Models Methods Software

Dan Hughes

More on V&V and SQA at LANL for ASC and the NNSA

This previous post mentioned V&V and SQA at Los Alamos National Laboratory ( LANL ) within the framework of the Advanced Simulation & Computing ( ASC ) Program for the National Nuclear Security Administration ( NNSA )

Verification and Validation of scientific and engineering software seems to have become a very important part of scientific and engineering software at Los Alamos National Laboratory.

This section:
Typical Questions That V&V Can Answer…

Has this entry:

• “Models can be validated without data.”
Wrong! There is no validation without data because model validation must assess prediction accuracy relative to a physical reality. While code verification and calculation verification are concerned with the accuracy of the numerical implementation and convergence, respectively, validation activities focus on the adequacy of numerical simulations when applied to the description of reality, which requires experimental observations. We nevertheless recognize that the lack of test data can pose serious problems to model validation. Rigorously controlled expert elicitation techniques can provide information that is substituted to experimental testing in cases of severe lack of data and uncertainty.

Code-to-code comparisons are not Validation. Never have been, never will be.

More LANL info here and and here.

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December 14, 2010 Posted by | Verification | , , | Leave a comment

Special Pleading Continues

Professor Easterbrook continues the special pleading for exemption that is so common among software developers that have not yet properly addressed important IV&V and SQA issues. This latest version of Professor’s pleading includes the following aspects; (1) a Red Herring, (2) broad generalizations, and (3) appeal to authority.

Appeal to Authority ( His Own )
Professor Easterbrook has not yet cited any of the literature associated with IV&V and SQA for engineering and scientific software. Literature that has presented procedures and processes that have been widely accepted and proven successful. What more can you say about that? Self reference based on a position of authority always fails.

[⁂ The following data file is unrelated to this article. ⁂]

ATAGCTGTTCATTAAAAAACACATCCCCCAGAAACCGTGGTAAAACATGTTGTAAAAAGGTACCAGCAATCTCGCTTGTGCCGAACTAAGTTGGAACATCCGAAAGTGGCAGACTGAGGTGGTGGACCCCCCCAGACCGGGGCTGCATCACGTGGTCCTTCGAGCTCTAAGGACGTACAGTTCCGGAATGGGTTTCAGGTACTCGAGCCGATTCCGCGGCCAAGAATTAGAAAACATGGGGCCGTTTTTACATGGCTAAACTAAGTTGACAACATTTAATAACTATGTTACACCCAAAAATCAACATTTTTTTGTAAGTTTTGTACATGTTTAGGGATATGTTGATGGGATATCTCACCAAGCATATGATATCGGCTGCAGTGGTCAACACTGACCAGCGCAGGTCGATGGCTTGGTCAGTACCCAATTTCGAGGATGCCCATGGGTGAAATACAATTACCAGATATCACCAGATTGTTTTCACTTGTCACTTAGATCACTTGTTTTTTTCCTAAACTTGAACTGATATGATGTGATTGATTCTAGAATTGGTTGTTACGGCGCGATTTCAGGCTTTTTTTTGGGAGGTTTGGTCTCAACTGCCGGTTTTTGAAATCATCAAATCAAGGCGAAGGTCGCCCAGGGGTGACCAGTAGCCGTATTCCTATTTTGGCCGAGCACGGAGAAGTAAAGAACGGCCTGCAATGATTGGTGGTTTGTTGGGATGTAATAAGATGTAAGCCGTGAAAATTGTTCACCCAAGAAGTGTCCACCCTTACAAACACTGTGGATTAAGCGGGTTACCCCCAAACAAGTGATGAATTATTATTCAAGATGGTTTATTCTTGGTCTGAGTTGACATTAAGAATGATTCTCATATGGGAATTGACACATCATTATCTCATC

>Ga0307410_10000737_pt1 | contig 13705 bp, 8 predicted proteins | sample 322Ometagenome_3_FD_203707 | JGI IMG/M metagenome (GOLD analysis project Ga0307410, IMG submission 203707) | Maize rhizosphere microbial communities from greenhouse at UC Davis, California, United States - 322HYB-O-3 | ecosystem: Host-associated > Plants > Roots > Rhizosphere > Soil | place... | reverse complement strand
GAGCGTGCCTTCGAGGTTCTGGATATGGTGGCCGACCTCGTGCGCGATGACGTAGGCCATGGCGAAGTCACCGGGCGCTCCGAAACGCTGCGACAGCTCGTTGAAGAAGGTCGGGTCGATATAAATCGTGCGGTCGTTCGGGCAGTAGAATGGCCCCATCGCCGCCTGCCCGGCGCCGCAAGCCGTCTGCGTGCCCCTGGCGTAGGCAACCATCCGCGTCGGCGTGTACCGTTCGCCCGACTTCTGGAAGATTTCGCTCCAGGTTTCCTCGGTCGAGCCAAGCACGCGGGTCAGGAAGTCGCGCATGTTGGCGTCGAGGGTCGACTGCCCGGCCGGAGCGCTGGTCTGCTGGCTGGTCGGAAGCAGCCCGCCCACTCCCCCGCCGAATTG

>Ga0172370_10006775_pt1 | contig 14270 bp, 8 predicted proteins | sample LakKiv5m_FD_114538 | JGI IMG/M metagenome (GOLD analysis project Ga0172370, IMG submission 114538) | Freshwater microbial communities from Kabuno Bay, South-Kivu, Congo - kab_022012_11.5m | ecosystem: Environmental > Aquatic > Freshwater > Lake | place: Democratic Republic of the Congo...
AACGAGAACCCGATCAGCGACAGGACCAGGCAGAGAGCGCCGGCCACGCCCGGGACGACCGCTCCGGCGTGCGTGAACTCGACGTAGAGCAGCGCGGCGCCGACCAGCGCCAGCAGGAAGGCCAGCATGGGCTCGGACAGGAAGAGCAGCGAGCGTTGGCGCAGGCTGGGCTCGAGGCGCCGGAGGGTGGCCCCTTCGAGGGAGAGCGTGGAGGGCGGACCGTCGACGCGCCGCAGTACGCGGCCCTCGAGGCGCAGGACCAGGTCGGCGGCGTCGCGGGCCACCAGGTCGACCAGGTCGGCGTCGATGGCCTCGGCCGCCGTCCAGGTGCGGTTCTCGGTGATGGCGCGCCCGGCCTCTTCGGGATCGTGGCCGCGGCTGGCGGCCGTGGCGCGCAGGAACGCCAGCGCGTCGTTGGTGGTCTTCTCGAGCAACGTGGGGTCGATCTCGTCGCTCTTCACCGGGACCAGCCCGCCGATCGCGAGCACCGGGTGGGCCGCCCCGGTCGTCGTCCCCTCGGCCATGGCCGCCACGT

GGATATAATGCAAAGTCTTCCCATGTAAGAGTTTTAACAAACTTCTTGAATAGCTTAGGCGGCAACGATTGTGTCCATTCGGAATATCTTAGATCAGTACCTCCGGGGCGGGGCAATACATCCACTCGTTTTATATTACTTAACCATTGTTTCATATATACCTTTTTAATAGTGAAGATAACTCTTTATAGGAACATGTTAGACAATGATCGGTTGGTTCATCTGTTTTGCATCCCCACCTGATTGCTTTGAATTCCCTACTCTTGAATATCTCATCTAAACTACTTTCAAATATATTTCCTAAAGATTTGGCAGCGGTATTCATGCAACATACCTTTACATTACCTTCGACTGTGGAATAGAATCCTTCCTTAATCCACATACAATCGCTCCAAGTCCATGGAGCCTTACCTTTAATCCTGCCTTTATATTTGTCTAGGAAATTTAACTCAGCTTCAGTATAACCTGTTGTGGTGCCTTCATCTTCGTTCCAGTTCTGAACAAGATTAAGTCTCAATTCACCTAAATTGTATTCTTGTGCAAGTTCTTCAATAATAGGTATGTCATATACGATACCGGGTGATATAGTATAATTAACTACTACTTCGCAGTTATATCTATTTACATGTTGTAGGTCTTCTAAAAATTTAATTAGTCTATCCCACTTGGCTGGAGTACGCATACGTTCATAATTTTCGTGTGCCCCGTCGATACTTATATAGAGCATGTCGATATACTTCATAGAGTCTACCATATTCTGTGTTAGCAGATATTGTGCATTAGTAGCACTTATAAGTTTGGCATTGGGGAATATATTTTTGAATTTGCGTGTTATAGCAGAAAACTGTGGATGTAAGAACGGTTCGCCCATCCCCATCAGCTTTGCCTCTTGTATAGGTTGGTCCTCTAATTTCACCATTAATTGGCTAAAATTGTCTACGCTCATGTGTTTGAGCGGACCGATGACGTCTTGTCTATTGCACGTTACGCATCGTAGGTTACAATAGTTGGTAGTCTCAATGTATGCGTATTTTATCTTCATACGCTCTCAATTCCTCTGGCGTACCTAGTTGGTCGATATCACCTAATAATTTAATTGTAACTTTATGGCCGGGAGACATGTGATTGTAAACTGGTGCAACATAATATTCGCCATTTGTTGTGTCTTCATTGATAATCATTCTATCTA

Red Herring
Professor Easterbrook is the only person who has suggested that IV&V and SQA procedures and processes that are applied to commercial software be applied to engineering and scientific software. The subject software is not generally developed fresh from scratch but instead has evolved over decades of time. The engineering community has developed procedures and processes that take into account this obvious and critically important aspect of real-world complex software. Easterbrook attempts to introduce a comparison of apples and zebras into the discussions.

Broad Generalizations
The activities Easterbrook describes are Standard Operating Procedures for every software project that I have experience with. Direct experience. It is not IV&V Lite; it’s plain and simple SOP. SOP is not IV&V and SQA; never has been, will never be.

Collaborative comparisons of software results, and more importantly collaborative comparisons with experimental data, have a very long history in engineering and science software. This software is almost always not commercial software. In my industry, this work started in the mid-1970s. In turbulence modeling the work started in the early 1980s with the (in)famous Stanford Olympics. Infamous because so many calculations got so many different wrong results by so many different ways, sometimes when using the same software; the same models, methods and software. Turbulence is a hard problem.

It is common in many industries for user groups to be formed around a single piece of software. These groups have members that number in the 10s to a few 100s. Importantly the groups focus on a single version of the software, the frozen production-grade version of the code. That’s a lot of eyes looking in detail into all aspects of a single piece of software. From how I understand Easterbrook, the same kind of effort in the GCM community is significantly diluted relative to this standard.

A Prediction
I predict that papers will be written by Professor Easterbrook, reviewed by friendly cohorts who are equally unaware of the literature which has presented the modern methods that are applicable to engineering and science software, published in only the proper peer-reviewed Scientific Journals, and be quoted in the next IPCC reports that the Climate Science GCM software is pure. However, as mentioned above, self reference based solely on a position of authority always fails.

Not Even Wrong
This Comment by John Mashey is simply wrong. Look around this site, and this one, and this one, and this one, and this one, and this one.